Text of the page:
Monday, 23 July 2012

The Amazing Spiderman review


Since the time of Shakespeare it has been believed that there are only a mere five stories in literature, it would appear that this same rule applies to films, well to more precise Hollywood films. This is no more apparent than in the recent re imagining of the Spiderman story. It has only been a decade since Sam Raimi adapted the story of Spiderman from the comic book to the multiplex. Yet this would appear, at least by Sony, to be an appropriate amount of time to reimagine the story of one of Marvel’s oldest superhero. 

This time (500) days of Summer director Marc Webb is behind the camera to helm the production. When first chosen to direct the comic book adaptation many questioned Webb’s ability to handle the larger set pieces required to make the Spiderman come to life. Yet what Webb has managed to create on screen works as a graduation in Hollywood film making with some inspiring set pieces, most specific the climax which is an array of brilliant stunts and colourful CGI.

In Raimi’s 2002 origins film, Tobey Maguire played the heroic yet emotionally flawed protagonist. But despite Raimi’s critical success the casting of Maguire was pure and simply wrong, the humour was lost with Maguire and it was difficult to accept as the character comic book fans grew to love. But Webb successfully succeeds Raimi’s failure in casting by opting for British actor Andrew Garfield. Garfield is the key ingredient in a recipe that most believed would crumble, his portrayal of Parker eclipses that of Maguire with a near perfect reflection from the comic. As Spiderman Garfield’s sarcasm and humour creates a light-hearted centre to a darker take then Raimi. But the role is far more then humour as we see in an argument between Peter and uncle Ben in which Garfield’s emotional muscles are flexed and creates a real eruption of emotion within the audience. Though there are limits to Garfield’s Parker. When we first encounter him in school he is bullied and victimised yet its difficult to accept that Parker is uncool. Especially in a new world to when Stan Lee create Spiderman in the 1960s and Raimi adapted in 2002, now the nerd in the school class are the Mark Zuckerbergs of the world, running billion dollar companies with millions of users from behind their laptops. So Garfield’s post-Facebook Parker’s authenticity is questionable but maybe the world has moved on from such stereotypes.  
Emma Stone as Gwen Stacy
Although at a rather staggering length of two hours and 16 minutes the story in places seems rushed in its preparation. This is evident in the transformation of Rhys Ifans’ Dr Kurt Connors, who through genetic manipulation attempts to regrow his arm yet this process goes catastrophically wrong. Instead of growing an arm Connors genetic manipulation transform him in to a monster lizard, imagine a scaled Mr Hyde if you will. Yet the transformation of Connors from good willed scientist to crazed monster happens too quickly. Furthermore Webb’s villain has unexamined potential. Raimi’s villains, Green Goblin and Dr. Octopus, were character studies that had detailed depths enhancing the story and creating emotional attachment to Parker. But Webb’s exploration into the character of Connors lacks the attachment and detail of Raimi, thus causing the lizard foe to have a rather two dimensional character in a three dimensional film. As well the emotional link between Parker and Connors could have been strengthened with more of a study but this leads to my other problem with the film. Many storylines that are examined by Webb are left dangling and unanswered. Most noticeable is the story of Parker’s parents which is the main story arc of the film yet after over two hours we are left with more questions than we started with.  Though this is could be the main construction piece for the trilogy as the after credits scene suggests.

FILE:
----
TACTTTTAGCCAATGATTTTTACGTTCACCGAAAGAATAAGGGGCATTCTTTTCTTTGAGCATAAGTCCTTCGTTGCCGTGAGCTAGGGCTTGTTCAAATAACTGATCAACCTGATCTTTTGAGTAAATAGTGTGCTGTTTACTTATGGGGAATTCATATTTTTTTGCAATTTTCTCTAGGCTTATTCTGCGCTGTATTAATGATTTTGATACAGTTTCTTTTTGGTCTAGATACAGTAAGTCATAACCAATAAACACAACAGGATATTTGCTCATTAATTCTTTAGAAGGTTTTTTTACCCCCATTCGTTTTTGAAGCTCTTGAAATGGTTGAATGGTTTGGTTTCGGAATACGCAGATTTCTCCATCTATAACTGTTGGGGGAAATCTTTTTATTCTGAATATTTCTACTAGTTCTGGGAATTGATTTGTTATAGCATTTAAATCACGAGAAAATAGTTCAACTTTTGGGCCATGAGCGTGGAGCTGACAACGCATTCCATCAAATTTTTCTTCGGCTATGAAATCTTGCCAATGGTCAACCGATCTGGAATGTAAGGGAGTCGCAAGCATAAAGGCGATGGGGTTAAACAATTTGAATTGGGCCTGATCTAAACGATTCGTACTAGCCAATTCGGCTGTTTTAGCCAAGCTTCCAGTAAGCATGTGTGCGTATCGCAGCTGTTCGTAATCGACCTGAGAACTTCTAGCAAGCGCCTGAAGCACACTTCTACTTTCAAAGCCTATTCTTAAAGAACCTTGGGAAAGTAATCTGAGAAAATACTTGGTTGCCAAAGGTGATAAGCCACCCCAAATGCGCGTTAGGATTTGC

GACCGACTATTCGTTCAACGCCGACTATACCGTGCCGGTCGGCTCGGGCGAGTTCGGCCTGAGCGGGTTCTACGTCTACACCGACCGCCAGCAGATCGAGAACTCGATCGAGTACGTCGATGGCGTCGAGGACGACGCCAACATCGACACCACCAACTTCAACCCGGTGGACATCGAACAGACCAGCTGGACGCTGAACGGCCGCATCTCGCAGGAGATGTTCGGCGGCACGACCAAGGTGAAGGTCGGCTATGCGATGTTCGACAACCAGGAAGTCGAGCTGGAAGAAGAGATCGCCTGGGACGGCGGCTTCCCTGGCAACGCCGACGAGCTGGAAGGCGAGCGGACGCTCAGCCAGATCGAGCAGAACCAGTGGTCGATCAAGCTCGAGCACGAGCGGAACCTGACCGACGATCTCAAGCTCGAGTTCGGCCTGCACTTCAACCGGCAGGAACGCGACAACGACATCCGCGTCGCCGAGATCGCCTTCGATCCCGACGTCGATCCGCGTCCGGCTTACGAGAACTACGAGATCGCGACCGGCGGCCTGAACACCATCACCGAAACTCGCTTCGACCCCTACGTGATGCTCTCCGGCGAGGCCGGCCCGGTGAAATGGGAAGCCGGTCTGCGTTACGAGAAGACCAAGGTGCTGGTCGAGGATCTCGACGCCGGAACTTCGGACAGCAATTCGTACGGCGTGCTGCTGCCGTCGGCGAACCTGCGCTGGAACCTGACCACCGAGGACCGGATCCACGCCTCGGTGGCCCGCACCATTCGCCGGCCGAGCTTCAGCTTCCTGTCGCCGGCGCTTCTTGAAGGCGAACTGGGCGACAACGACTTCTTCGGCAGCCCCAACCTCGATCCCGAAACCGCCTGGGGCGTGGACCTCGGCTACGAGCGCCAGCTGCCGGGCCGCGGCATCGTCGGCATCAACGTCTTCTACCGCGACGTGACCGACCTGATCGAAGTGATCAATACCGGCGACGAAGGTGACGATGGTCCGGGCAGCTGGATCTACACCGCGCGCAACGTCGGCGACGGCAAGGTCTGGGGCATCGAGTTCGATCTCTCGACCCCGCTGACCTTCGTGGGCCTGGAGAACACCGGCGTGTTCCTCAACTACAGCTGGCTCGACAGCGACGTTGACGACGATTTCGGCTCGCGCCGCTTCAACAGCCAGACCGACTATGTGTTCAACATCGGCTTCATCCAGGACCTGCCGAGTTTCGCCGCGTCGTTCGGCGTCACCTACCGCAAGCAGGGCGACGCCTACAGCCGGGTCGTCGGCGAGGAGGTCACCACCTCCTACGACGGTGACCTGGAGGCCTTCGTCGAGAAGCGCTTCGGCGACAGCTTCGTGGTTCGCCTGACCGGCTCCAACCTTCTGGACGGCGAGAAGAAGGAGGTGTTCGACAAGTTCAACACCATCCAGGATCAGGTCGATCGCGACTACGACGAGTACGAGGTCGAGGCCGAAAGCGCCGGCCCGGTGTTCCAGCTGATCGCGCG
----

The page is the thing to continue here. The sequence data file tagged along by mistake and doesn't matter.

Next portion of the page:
Garfield's more convincing Spiderman

Despite these hick ups in the story Webb’s film does deserve applaud especially in the construction of the romance between Peter Parker and his first love Gwen Stacy played by Emma Stone. The relationship that blossoms in front of the camera is a wonder to behold, with both perfectly capturing the awkwardness of teenage love. What is the real ingredient to this chemistry is the casting of Emma stone. Unlike Kirsten Dunst’s Mary Jane, Stone’s Stacy is Parker’s intellectual equal who contains a strong feminist stance against the authority of both her Policeman father and Parker’s Spiderman.  
Its undeniable that Amazing will be compared to Christopher Nolan’s Batman Begins but it may seem like an awkward and unrewarded comparison. Nolan’s origin film from 2005 worked as a yard stick for any other start up superhero film, with its realistic plots and intelligent story telling. But Batman Begins and its sequel The Dark Knight work as exceptional pieces of film making but Webb’ s Amazing is a perfect, epic comic book adaptation perfecting aspects that many directors such as Ang Lee and Daredevil’s Mark Steven Johnson failed to accomplish. For me The Amazing Spiderman was thoroughly enjoyable but holes in the story and character construction are clear, yet Webb’s direction works as a brilliant distraction.
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Verdict: Whether Webb tells the untold story or not, it is still thoroughly enjoyable with well placed humour and spectacular CGI set pieces. As long as you don't compare it to Nolan's begins, Amazing will be a pleasure to watch.

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